Masters Thesis

Punishing the Model Minority: An Aversive Racism Explanation for Jury Decision Biases toward Asian American Defendants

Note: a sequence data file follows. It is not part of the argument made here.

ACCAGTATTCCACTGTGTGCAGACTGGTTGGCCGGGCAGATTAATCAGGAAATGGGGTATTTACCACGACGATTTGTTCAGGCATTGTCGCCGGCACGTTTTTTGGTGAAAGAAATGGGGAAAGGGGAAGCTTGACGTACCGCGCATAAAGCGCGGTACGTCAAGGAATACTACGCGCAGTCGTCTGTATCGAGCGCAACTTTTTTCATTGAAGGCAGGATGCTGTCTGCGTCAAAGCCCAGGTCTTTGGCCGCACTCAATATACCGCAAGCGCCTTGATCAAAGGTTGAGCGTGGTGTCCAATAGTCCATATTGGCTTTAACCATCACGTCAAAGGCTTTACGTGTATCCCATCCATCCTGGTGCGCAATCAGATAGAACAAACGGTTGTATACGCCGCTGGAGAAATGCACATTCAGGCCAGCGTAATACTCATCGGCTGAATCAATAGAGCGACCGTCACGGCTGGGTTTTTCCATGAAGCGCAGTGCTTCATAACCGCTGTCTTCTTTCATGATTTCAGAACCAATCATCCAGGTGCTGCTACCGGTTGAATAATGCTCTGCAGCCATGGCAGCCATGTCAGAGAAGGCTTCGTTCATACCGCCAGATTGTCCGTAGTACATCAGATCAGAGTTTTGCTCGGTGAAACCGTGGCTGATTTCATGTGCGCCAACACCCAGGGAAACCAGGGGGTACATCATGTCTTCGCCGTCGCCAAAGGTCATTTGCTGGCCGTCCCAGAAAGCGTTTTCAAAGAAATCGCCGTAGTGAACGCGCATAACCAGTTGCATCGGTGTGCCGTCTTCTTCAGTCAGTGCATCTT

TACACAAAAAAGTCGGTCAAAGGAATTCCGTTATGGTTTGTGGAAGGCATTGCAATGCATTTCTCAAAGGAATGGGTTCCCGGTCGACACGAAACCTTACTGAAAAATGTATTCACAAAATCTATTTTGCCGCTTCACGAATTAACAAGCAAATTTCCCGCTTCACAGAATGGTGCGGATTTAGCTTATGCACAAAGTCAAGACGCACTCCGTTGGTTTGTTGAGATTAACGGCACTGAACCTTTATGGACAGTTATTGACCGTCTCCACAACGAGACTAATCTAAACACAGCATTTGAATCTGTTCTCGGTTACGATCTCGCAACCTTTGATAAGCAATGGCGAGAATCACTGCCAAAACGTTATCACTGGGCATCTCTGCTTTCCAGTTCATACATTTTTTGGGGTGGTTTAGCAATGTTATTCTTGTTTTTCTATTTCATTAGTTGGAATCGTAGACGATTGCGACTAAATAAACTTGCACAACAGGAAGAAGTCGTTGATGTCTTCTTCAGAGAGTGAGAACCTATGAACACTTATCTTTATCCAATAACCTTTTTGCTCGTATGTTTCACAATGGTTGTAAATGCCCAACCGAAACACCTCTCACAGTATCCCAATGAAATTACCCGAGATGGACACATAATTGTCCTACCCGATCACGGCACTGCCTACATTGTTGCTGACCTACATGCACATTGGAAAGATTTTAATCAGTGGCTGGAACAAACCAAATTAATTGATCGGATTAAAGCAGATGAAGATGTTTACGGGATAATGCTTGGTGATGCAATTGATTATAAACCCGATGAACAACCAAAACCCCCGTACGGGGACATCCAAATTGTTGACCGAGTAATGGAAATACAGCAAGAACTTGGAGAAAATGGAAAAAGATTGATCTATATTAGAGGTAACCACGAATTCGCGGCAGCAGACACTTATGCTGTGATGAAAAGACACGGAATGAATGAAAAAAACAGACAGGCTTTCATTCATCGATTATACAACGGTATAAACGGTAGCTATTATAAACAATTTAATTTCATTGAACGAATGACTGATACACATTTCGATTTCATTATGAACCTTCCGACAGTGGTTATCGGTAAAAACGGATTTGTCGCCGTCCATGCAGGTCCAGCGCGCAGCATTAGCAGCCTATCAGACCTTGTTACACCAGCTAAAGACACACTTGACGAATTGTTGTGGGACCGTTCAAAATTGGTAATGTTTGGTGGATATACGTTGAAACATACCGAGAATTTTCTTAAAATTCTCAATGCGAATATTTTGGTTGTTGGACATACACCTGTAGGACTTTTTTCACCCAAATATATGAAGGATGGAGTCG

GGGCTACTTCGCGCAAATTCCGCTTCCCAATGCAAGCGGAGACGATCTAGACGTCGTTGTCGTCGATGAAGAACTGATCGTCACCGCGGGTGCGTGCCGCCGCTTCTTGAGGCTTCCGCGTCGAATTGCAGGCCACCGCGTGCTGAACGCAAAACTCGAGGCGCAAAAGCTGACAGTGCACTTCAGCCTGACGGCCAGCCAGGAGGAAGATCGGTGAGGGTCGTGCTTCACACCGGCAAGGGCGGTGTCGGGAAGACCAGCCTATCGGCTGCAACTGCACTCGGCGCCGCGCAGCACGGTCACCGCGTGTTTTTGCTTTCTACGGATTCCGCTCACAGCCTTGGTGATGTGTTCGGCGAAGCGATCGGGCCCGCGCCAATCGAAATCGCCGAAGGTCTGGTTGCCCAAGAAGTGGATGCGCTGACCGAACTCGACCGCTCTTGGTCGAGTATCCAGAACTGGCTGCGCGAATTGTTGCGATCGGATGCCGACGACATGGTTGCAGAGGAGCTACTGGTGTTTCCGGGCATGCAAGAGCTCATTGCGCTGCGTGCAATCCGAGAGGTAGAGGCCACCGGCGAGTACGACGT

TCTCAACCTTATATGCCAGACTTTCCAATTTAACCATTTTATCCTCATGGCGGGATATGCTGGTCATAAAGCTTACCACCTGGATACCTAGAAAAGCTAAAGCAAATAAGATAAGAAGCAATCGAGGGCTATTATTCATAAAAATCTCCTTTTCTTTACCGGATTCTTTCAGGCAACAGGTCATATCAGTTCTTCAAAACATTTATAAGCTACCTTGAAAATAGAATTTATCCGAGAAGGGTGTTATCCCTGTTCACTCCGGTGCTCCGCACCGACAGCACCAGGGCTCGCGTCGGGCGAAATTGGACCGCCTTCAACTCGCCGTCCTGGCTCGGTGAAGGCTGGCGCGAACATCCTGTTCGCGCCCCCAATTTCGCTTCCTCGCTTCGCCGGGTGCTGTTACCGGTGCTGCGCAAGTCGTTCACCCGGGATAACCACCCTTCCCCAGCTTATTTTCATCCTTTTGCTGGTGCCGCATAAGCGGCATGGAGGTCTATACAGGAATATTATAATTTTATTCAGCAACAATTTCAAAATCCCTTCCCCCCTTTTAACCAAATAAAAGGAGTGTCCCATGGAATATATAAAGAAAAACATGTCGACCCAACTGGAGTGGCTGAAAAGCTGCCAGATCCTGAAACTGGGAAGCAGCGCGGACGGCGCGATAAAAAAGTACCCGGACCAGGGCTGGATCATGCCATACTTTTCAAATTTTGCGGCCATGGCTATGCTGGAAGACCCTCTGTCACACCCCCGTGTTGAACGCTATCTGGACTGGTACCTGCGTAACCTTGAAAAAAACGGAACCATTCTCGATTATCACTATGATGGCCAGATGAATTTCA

Although overt racism has diminished considerably over the past few decades, subtler forms of racism continue to perpetuate in contemporary society. The theory of aversive racism is a contemporary form of subtle racism that postulates an individual may hold egalitarian values but still have feelings of prejudice at an implicit level. This theory has been used to explain prejudice by jurors toward African American and Latino defendants, but has yet to examine Asian defendants as targets of prejudice. The purpose of this thesis was to examine prejudice toward Asian defendants by mock jurors from an aversive racism perspective. A 2 (Race: White or Asian) x 2 (Crime: embezzlement or computer hacking) x 2 (SES: low or high) between-subjects study was conducted. Participants read a trial vignette describing the crime the defendant had allegedly committed. They were then asked to render a verdict, recommend a sentence, and rate the defendant on various culpability and trait measures. Results showed mock jurors perceived the high SES Asian defendant more positively in regard to personal traits. Additionally, mock jurors found the defendant who committed embezzlement more culpable for their crimes and perceived the defendant more negatively in terms of personal traits. Similar to previous research, mock jurors ascribed more negative traits to defendants of low SES. Limitations and future directions are discussed.

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